Work starts on lot drainage, flood-damaged wall by courthouse

by Kate Shunney

Work began last week on a project to rebuild a partially-collapsed stone wall along Warm Springs Run near the Morgan County Courthouse.

Preliminary work started last week on the collapsing stone wall on the east side of Warm Springs Run behind the county courthouse.

The wall, which was unstable and leaning, was further damaged during the June 3, 2018 flood that hit the county.

Morgan County Commissioners voted on March 4 to award a contract to GHS, Inc. of Morgan County to rebuild the stone wall at a cost of $53,410.

The wall will be rebuilt with some FEMA flooding funds and local tax money.

The county received $38,158 from FEMA toward reconstruction of the wall. The remainder of the costs will come from carryover funds, said commissioners.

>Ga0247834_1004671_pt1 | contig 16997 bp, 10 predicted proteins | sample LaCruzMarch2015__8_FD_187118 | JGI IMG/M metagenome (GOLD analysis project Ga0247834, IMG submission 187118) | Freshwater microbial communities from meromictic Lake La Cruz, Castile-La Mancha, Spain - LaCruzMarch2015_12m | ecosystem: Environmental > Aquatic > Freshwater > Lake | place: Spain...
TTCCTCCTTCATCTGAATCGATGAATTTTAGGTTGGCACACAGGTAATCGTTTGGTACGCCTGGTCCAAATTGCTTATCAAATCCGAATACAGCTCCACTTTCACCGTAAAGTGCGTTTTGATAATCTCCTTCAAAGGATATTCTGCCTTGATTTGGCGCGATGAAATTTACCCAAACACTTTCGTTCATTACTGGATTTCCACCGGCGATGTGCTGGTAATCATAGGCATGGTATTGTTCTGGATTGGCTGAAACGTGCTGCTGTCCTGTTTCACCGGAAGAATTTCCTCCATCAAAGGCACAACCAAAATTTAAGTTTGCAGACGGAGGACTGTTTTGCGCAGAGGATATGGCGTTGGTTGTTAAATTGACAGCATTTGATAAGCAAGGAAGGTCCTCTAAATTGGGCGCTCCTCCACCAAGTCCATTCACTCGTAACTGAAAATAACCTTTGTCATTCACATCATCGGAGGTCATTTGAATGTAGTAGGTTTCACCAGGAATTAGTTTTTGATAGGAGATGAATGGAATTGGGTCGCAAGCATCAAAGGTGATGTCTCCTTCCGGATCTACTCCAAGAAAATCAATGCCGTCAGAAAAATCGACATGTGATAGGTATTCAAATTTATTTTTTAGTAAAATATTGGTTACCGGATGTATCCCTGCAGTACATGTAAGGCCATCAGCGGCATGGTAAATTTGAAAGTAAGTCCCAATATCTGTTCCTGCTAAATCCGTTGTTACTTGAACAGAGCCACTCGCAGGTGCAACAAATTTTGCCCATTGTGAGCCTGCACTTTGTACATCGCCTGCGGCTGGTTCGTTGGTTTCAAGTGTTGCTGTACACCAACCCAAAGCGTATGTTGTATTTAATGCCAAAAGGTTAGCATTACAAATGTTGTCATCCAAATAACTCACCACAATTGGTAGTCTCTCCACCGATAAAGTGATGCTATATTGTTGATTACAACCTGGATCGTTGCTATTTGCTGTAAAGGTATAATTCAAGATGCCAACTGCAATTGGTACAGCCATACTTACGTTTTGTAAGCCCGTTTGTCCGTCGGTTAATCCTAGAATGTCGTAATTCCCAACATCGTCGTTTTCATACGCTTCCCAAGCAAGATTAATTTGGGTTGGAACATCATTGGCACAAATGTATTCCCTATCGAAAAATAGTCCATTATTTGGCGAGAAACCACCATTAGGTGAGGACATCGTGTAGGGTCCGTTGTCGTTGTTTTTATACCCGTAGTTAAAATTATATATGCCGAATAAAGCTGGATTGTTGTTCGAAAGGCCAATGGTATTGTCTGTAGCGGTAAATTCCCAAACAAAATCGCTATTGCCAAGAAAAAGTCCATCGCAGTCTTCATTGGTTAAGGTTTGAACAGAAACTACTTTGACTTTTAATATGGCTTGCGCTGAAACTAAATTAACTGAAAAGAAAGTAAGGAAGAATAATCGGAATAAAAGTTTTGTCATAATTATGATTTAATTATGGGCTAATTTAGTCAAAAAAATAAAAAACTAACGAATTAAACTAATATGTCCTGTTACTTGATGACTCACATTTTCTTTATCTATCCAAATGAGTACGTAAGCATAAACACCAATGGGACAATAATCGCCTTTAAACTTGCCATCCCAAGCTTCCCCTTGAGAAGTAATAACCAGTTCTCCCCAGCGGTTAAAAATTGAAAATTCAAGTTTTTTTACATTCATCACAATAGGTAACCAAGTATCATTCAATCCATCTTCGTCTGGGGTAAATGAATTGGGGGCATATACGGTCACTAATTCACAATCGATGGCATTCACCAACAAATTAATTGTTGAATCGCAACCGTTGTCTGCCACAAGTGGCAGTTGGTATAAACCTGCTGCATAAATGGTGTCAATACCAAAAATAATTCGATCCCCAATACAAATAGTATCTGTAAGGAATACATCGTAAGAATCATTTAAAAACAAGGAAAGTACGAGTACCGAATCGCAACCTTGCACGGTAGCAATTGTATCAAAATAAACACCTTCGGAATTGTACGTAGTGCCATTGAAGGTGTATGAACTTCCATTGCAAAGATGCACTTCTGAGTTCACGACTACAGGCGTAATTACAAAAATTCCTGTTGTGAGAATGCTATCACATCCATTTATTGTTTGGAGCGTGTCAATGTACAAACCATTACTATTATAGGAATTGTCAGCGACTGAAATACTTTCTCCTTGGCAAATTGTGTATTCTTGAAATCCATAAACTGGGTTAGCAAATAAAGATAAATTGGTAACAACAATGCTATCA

The wall is considered an historic structure, so it will be built with the existing stones and reconstructed in the same style, said county officials.

County Administrator Stefanie Allemong told commissioners that GHS will remove the entire damaged portion of the wall. It runs from U.S. 522 along the run channel to Congress Street.

Contractors plan to build a 3’ by 3’ base stretching 115 feet along the run using gabion baskets filled with stone. On top of that, they will create a concrete footer that will hold the finished stone wall.

Commissioner Joel Tuttle said he wanted GHS to work with Matt Pennington of the Region 9 Planning & Development during the pre-planning stages of the project.

County officials and Region 9 have been talking about ways to add landscaping at the edge of the run and courthouse parking lot to contain and clean runoff from the paved lot.

That runoff has caused troubles for a neighboring structure, and can be a source of contamination for the run.

Last Friday, workers were digging a drainage channel along the edge of the courthouse parking lot and had removed a small part of

the stone wall.

 

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